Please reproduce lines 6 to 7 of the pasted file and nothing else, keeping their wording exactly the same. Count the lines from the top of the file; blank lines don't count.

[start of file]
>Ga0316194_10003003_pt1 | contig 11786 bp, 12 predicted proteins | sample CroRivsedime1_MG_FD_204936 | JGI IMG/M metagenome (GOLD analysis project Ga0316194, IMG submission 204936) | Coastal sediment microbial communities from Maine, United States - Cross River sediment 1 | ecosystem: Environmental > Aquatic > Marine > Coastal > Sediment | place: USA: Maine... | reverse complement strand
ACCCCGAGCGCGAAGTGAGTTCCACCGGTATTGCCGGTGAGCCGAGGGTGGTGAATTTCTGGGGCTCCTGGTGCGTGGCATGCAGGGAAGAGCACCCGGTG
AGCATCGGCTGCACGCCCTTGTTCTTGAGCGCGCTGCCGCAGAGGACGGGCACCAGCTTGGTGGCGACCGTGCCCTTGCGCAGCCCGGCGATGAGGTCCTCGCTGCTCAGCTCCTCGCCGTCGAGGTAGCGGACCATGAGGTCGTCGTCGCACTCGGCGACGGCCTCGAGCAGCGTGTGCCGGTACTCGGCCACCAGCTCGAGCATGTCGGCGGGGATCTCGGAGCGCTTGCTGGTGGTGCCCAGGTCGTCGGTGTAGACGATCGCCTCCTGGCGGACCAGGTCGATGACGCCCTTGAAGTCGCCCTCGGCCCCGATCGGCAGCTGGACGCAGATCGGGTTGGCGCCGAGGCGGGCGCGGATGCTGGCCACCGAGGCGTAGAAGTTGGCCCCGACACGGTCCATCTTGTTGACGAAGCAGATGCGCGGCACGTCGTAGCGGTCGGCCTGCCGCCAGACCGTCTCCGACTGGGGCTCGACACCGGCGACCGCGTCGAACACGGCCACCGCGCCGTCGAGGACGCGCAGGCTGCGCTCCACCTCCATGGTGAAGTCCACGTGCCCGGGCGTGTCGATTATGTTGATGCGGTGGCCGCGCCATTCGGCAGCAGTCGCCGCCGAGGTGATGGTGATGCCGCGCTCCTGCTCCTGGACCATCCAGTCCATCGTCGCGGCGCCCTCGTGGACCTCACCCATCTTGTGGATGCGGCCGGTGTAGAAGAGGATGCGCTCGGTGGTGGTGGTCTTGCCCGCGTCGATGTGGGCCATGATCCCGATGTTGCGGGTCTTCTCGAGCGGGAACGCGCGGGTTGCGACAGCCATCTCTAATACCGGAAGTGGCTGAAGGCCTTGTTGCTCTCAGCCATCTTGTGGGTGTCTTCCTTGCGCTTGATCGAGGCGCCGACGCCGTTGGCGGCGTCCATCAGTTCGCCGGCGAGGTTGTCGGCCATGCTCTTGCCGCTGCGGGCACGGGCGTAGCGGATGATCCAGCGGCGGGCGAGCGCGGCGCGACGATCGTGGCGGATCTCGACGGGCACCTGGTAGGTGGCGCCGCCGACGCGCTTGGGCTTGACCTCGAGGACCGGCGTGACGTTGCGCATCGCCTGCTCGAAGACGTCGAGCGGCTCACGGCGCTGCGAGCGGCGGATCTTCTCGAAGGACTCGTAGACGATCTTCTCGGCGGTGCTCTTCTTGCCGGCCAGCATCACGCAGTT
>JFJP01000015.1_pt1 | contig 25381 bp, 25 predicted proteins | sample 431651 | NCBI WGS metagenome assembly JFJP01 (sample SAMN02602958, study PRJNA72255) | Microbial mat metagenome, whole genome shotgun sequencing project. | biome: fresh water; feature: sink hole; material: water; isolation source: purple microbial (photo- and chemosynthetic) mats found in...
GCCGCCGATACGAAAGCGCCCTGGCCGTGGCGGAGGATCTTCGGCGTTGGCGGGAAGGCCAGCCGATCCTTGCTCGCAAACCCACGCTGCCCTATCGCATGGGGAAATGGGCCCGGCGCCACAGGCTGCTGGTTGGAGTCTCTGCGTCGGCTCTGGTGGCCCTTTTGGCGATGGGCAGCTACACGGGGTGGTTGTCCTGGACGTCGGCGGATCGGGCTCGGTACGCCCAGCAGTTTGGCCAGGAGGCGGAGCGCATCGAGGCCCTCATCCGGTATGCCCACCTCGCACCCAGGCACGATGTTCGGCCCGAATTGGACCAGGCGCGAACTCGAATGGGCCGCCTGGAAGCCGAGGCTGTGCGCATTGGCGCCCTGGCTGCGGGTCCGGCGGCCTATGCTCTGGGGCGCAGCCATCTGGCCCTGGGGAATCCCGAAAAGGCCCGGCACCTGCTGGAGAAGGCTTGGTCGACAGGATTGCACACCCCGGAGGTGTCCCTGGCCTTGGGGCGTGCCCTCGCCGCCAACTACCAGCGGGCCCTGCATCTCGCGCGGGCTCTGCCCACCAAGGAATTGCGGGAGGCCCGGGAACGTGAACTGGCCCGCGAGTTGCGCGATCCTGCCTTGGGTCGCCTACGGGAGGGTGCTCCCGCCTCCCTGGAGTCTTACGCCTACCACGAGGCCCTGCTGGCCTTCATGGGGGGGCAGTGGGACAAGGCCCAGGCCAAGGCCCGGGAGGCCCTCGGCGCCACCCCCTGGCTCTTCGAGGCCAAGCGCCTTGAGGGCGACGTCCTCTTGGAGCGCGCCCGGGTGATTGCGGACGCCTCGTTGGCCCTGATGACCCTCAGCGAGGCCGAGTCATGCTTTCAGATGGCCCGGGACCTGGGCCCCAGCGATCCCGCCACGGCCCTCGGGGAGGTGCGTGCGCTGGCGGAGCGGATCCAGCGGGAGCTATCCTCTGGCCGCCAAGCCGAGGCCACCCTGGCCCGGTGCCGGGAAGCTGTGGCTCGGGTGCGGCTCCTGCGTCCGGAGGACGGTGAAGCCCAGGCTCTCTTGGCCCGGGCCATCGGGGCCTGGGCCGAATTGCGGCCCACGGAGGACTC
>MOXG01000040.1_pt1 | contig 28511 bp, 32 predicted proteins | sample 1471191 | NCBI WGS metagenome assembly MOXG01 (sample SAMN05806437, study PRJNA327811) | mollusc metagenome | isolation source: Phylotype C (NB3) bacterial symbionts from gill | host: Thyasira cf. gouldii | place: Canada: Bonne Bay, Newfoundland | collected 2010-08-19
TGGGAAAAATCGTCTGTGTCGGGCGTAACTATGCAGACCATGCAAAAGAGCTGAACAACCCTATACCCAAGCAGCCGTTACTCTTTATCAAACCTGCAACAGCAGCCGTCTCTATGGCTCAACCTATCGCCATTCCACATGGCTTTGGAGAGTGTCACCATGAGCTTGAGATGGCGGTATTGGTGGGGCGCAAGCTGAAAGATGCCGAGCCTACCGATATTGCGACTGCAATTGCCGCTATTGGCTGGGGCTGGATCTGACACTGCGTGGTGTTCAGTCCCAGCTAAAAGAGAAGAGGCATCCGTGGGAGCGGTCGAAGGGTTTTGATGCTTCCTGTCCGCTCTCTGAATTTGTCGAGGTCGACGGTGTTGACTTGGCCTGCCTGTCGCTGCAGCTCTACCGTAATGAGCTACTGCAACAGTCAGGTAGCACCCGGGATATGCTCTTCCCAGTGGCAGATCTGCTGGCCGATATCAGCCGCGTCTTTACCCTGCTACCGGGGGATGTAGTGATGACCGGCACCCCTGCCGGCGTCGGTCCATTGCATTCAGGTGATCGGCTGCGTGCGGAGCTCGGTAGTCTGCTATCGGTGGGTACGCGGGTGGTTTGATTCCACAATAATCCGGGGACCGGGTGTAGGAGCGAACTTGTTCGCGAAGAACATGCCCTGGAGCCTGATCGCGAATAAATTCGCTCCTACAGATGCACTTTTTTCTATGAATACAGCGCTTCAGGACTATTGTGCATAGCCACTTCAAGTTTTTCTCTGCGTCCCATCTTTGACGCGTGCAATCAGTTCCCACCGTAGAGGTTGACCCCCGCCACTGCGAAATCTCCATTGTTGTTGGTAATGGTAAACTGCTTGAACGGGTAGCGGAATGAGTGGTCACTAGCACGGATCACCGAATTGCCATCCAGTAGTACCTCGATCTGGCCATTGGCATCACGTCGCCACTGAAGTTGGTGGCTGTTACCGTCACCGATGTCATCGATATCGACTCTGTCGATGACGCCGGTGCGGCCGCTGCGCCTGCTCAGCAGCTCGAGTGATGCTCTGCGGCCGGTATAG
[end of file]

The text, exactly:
>MOXG01000040.1_pt1 | contig 28511 bp, 32 predicted proteins | sample 1471191 | NCBI WGS metagenome assembly MOXG01 (sample SAMN05806437, study PRJNA327811) | mollusc metagenome | isolation source: Phylotype C (NB3) bacterial symbionts from gill | host: Thyasira cf. gouldii | place: Canada: Bonne Bay, Newfoundland | collected 2010-08-19
TGGGAAAAATCGTCTGTGTCGGGCGTAACTATGCAGACCATGCAAAAGAGCTGAACAACCCTATACCCAAGCAGCCGTTACTCTTTATCAAACCTGCAACAGCAGCCGTCTCTATGGCTCAACCTATCGCCATTCCACATGGCTTTGGAGAGTGTCACCATGAGCTTGAGATGGCGGTATTGGTGGGGCGCAAGCTGAAAGATGCCGAGCCTACCGATATTGCGACTGCAATTGCCGCTATTGGCTGGGGCTGGATCTGACACTGCGTGGTGTTCAGTCCCAGCTAAAAGAGAAGAGGCATCCGTGGGAGCGGTCGAAGGGTTTTGATGCTTCCTGTCCGCTCTCTGAATTTGTCGAGGTCGACGGTGTTGACTTGGCCTGCCTGTCGCTGCAGCTCTACCGTAATGAGCTACTGCAACAGTCAGGTAGCACCCGGGATATGCTCTTCCCAGTGGCAGATCTGCTGGCCGATATCAGCCGCGTCTTTACCCTGCTACCGGGGGATGTAGTGATGACCGGCACCCCTGCCGGCGTCGGTCCATTGCATTCAGGTGATCGGCTGCGTGCGGAGCTCGGTAGTCTGCTATCGGTGGGTACGCGGGTGGTTTGATTCCACAATAATCCGGGGACCGGGTGTAGGAGCGAACTTGTTCGCGAAGAACATGCCCTGGAGCCTGATCGCGAATAAATTCGCTCCTACAGATGCACTTTTTTCTATGAATACAGCGCTTCAGGACTATTGTGCATAGCCACTTCAAGTTTTTCTCTGCGTCCCATCTTTGACGCGTGCAATCAGTTCCCACCGTAGAGGTTGACCCCCGCCACTGCGAAATCTCCATTGTTGTTGGTAATGGTAAACTGCTTGAACGGGTAGCGGAATGAGTGGTCACTAGCACGGATCACCGAATTGCCATCCAGTAGTACCTCGATCTGGCCATTGGCATCACGTCGCCACTGAAGTTGGTGGCTGTTACCGTCACCGATGTCATCGATATCGACTCTGTCGATGACGCCGGTGCGGCCGCTGCGCCTGCTCAGCAGCTCGAGTGATGCTCTGCGGCCGGTATAG